|Place of origin||United States|
|Wars||World War II|
Design and features
Based on the Fairbairn–Sykes commando knife designed by William E. Fairbairn and Eric A. Sykes, the Fighting Commando Knife, Type V-42 used a narrow-profile, double-edged stiletto blade made of high carbon steel.
The V-42 was primarily designed by officers of the FSSF, including its commanding officer, Lt. Colonel Robert T. Frederick, who desired a close-quarters combat knife. The blade's design has been attributed to Col. Frederick, who had seen the Fairbairn–Sykes fighting knife while serving in England.
While the V-42 had a double-edged blade similar to the Fairbairn–Sykes knife, the V-42 has a cross section with concave hollow ground blade facets, in contrast to the Fairbairn's flat four sided diamond cross section. The narrower V-42 stiletto blade profile was designed to optimize penetration on thrusting; it could easily penetrate a G.I. steel helmet and liner with a single thrust. With its relatively thin, narrow blade, the V-42 was designed from the outset for use as a fighting knife, and was prone to breakage when used for utility chores such as opening ration tins or ammunition crates. Unusually for military combat knives of the period, the V-42's twin edges were double hollow-ground for increased cutting performance. The addition of the skull-crushing pommel was attributed to the input of Major Orval J. Baldwin, the FSSF Supply Officer. The thumb groove on the V-42's ricasso was designed to promote a flat grip with the thumb over the crossguard, which positioned the double-edged blade horizontally. In this manner a user could slash an opponent with either a forehand or backhand stroke, while ensuring that his blade would slip between the ribs when used in a thrust or stab.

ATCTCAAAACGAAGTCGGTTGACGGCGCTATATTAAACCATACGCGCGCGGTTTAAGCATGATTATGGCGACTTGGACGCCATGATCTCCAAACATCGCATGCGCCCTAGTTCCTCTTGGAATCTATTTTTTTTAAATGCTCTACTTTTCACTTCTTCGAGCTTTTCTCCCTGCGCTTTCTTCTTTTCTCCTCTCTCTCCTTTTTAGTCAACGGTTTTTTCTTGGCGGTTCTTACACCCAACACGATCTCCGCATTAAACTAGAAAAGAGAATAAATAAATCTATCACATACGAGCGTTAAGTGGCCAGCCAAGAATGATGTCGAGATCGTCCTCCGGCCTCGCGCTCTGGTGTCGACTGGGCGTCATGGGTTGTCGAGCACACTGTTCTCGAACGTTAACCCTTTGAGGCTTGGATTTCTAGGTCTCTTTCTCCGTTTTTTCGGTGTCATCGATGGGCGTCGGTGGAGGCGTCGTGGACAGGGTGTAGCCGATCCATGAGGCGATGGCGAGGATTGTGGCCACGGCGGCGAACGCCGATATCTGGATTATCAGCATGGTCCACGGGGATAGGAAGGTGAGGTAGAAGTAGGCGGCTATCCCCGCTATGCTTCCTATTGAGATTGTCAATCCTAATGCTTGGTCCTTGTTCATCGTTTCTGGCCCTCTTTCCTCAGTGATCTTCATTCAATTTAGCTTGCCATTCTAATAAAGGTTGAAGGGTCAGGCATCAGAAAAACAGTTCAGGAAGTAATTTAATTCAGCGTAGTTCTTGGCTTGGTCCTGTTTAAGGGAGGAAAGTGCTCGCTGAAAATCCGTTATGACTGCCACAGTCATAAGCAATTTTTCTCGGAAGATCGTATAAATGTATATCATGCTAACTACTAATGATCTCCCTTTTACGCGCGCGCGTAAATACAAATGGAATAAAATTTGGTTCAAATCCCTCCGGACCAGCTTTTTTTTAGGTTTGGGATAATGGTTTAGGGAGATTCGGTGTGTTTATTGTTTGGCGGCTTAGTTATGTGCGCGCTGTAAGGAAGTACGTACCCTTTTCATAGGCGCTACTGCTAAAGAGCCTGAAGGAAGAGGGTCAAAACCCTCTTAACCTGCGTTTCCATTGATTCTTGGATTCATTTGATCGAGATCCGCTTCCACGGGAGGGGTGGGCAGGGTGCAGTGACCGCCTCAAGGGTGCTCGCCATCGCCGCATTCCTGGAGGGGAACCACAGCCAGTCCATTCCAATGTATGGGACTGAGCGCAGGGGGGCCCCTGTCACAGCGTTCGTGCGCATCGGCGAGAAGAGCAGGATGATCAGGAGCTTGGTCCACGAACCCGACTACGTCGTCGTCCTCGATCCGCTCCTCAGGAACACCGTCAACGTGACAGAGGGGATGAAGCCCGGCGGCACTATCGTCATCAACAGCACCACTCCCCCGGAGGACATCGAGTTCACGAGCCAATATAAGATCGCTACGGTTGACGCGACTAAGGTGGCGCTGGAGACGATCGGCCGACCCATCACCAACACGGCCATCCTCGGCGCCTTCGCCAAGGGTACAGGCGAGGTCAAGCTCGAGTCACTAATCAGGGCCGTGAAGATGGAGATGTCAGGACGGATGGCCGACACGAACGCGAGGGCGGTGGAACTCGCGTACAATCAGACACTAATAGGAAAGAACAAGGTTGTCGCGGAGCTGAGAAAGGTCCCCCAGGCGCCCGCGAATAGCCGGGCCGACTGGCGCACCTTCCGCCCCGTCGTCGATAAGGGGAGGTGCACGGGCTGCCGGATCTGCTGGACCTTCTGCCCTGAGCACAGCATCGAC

The V-42 was manufactured in the United States by WR Case & Co. After a series of leg injuries incurred during training, the original leather sheath was reinforced with metal in later versions designed to prevent the needle-like tip from penetrating the sheath. Since the force was originally trained for fighting in cold weather conditions, the sheath was designed long, so as to hang beneath the bottom of a G.I. parka.
After receiving drawings of the proposed knife from its designers, prototypes of the V-42 were submitted by three knifemaking companies - Camillus Cutlery Co., Case Cutlery, and Cattaraugus Cutlery Co.. Captain Dermot Michael "Pat" O'Neill, the First Special Service Force's close-combat instructor and a former Detective Sergeant of the Shanghai Municipal Police (the same police force in which Fairbairn and Sykes had served), recalled that Col. Frederick personally selected the Case prototype and gave authority for its acquisition.
First issued in 1942, the V-42 was the standard issue fighting knife issued to the FSSF, whose members generally referred to it as the Force Knife or V-42 Stiletto. All members of the Force were trained extensively in its use, though only members of the Force's Combat Echelon were actually issued their own V-42 knife. In combat, the V-42 proved itself an excellent thrusting weapon that could easily penetrate leather and heavy clothing, though its needle tip would occasionally stick when contacting bone after a deep thrust, making the knife difficult to withdraw. It has claimed that some Force members re-ground the points of their knives to alleviate this, but Baldwin said that differences were due to variations in production, as the knives were hand-ground and largely hand-made.